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Getting to Know the Federation
From the Editor: I recently received the following e-mail post to the NFBtalk listserv because the sender thought I would be interested in seeing how well the writer captured both the wonderful and the sometimes frustrating aspects of the National Convention. I agreed completely with the assessment and have reprinted it here as an encouragement to those who are sometimes impatient and tempted to behave inappropriately toward others at convention.
Dr. Jernigan always maintained that we are a people's movement, composed of a cross-section of the general population. He was certainly correct, but I for one would be pleased to find that members of the NFB were on the whole more courteous, friendly, and kind than the public in general. In fact this is probably true, but we can all benefit from a reminder of what impact our impatience and inconsiderateness can have on people who are new to our Federation family and still trying to find their way. Here are the reflections of one new member:
March 1, 2002
I have found the discussions about getting to know the Federation, its people, history, philosophy, achievements, and goals, etc., quite thought-provoking. They have set me thinking about how one does actually get to know an organization in that sense. I thought about how I got to know the Federation. Thinking about this has prompted this post.
I am originally from Australia, so, when I first visited America in 1995, I had never even heard of the Federation. There were some organized groups of blind people in Australia, but I had not had anything formal to do with any of them since at that time I saw them as fairly irrelevant to me and my life. I stayed and worked in the States for about a month back in 1995, so I went to the local Braille library and borrowed some leisure reading. I was attracted by a title, and quite by accident I borrowed a Kernel Book in Braille, published by a blindness group, the National Federation of the Blind. Out of curiosity I read it and was very impressed. During my remaining time in America I borrowed every Kernel Book I could, and finally, the day before I flew out, I subscribed to the Braille Monitor.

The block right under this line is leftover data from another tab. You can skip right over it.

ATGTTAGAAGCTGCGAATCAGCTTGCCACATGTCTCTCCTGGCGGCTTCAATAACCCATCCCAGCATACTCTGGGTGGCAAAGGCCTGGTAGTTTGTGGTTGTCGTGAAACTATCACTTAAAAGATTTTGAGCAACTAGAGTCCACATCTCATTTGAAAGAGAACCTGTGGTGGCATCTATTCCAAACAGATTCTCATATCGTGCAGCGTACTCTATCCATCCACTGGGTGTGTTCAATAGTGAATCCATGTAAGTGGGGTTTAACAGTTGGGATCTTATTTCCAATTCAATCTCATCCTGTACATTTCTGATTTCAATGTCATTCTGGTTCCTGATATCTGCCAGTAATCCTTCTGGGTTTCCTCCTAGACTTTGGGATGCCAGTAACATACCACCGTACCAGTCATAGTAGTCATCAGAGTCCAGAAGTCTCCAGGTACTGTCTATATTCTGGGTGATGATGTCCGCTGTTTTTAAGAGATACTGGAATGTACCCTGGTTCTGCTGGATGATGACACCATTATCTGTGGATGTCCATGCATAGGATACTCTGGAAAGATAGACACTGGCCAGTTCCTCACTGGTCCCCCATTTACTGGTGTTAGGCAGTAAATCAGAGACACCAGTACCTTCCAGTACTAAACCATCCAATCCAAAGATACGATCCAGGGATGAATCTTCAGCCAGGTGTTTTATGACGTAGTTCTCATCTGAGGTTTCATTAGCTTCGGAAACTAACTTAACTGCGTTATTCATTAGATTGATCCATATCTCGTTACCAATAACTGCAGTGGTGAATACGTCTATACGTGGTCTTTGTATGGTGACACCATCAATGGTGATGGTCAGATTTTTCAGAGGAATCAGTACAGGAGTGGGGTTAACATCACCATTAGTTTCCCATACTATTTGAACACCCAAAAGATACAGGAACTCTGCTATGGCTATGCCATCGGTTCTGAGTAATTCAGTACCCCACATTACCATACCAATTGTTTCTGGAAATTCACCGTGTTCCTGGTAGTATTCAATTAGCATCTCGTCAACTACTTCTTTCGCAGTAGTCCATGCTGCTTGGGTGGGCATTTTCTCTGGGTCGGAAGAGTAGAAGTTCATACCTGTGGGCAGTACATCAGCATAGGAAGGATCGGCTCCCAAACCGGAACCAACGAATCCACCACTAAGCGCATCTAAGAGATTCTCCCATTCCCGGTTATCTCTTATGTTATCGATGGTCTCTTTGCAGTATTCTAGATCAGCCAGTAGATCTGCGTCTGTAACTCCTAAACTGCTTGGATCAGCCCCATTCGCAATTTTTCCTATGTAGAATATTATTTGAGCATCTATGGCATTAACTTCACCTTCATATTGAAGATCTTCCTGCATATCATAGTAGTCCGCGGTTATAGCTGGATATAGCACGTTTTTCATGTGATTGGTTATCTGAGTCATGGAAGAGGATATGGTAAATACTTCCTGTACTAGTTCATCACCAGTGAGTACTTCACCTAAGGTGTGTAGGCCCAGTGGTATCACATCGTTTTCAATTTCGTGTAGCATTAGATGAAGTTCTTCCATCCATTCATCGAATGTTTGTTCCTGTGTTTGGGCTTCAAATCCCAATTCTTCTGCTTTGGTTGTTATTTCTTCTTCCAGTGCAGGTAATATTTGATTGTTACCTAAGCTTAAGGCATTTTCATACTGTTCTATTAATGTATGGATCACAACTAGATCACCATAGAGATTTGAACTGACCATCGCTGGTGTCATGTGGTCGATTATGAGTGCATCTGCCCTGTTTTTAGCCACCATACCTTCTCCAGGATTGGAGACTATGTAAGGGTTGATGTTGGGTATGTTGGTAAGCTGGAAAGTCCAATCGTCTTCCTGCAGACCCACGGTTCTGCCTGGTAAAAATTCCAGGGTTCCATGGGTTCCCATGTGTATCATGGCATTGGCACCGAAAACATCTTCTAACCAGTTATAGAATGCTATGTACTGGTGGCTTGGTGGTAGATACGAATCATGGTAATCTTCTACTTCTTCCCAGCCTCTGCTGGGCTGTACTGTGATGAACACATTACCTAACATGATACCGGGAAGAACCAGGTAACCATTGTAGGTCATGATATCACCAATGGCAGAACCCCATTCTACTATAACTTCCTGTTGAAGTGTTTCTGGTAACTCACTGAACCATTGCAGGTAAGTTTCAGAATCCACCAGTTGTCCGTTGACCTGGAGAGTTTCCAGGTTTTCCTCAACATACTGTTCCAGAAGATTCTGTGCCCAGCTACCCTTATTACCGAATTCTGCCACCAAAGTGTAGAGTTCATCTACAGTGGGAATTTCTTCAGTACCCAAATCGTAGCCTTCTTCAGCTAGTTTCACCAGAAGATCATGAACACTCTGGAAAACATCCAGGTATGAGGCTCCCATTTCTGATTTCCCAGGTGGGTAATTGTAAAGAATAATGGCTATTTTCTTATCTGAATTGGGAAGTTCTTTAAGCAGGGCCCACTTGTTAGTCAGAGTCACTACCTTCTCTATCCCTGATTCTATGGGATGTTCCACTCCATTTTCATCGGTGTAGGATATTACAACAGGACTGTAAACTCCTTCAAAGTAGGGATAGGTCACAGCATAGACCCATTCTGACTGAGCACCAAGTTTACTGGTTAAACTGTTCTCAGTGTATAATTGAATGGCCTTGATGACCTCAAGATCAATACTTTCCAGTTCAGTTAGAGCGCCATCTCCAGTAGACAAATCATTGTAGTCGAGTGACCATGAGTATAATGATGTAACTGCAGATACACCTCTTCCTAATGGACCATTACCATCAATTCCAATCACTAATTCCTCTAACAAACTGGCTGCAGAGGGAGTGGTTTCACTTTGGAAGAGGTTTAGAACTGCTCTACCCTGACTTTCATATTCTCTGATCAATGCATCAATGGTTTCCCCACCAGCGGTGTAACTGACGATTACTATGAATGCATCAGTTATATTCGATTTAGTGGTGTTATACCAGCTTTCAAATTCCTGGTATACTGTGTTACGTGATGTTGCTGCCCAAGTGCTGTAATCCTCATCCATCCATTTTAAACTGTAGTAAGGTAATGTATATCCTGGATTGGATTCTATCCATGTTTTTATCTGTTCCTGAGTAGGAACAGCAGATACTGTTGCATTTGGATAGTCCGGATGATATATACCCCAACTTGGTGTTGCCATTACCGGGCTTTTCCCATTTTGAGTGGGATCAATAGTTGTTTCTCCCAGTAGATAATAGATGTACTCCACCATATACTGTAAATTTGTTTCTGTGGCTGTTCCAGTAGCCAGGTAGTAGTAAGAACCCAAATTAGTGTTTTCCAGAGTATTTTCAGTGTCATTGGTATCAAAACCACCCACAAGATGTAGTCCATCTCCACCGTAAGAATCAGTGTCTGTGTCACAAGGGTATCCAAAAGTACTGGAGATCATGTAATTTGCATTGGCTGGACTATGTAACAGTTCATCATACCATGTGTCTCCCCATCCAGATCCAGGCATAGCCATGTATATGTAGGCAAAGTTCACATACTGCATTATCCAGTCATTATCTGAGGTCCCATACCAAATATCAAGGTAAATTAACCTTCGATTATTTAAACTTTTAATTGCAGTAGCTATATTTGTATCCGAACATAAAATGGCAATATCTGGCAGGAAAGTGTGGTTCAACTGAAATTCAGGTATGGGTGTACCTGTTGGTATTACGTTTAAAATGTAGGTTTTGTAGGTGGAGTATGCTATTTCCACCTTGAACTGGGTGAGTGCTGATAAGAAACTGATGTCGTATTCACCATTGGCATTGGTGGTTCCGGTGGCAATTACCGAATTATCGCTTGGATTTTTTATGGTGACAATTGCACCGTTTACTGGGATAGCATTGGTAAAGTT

I had no contact with the NFB other than reading the Braille Monitor. When I came here to live in 1997, I was fascinated to realize that the activist blind movement had a real history here in America, and again I borrowed everything I could find from the Braille library. I read about Perry and tenBroek and Jernigan. I read about the conflict which led to the formation of the ACB. I read publications by agencies for the blind, histories of schools for the blind, and histories of codes of writing for the blind and the role of blind people in their development. I read more biographies of famous blind people in six months than I had read before in my entire life. Finally I contacted the NFB head office, and they kindly sent me Braille copies of all the speeches and articles they considered particularly representative of the movement. I read them and considered them from the perspective of an informed consumer.
By the time I decided to become active in a local chapter in late 1998, I knew the ideals of the movement and how they could work and how they could be employed by blind people to influence society, including blind people themselves. My time in the local chapter, before it dissolved, was wholly disappointing. I saw no value in factionalism. However, I was in no way discouraged, because I had a framework of thinking into which to fit this event. I concluded that the simplest answer would be to start a chapter in my own town. Due to unforeseen circumstances, this has not yet happened, but I have not given up this intention.
When I went to convention in 2000 (taking food for breakfast and a lunch snack with me for every day, and paying for the hotel with money borrowed from a friend), I was not disappointed. However, I was, I now realize, somewhat naively surprised. I met all sorts of people, quite a number of whom were rude and unpleasant. They shoved me in the crowds and whacked me with their canes. The dogs touched my hands with their wet, doggy noses. They talked in the general sessions, sometimes making it very difficult to hear. They shouted loudly near me, made heaps of noise in hotel rooms when I was trying to sleep, told me I should know where things were by now and that I should go on tours and learn a bit about American history, seeing I was now living here. They told me I should swim every day to lose weight (though I was then under‑weight), criticized the blindness organizations in Australia, stood around in large, unyielding groups blocking hallways. And a few were altogether too free with where they put their hands.
I don't need to go on. For I met a far larger number of absolutely wonderful people. They invited me to eat with them and insisted on paying. They politely directed me to sign‑up tables and Braille materials, patiently explained facilities (like the exhibit hall) and convention procedures, went with me to find the seating position of my state affiliate, included me in group outings and late‑night in‑room coffee chats, introduced me to their children and friends, swapped contact details with me, and even encouraged and assisted me in improving my cane technique when I criticized myself.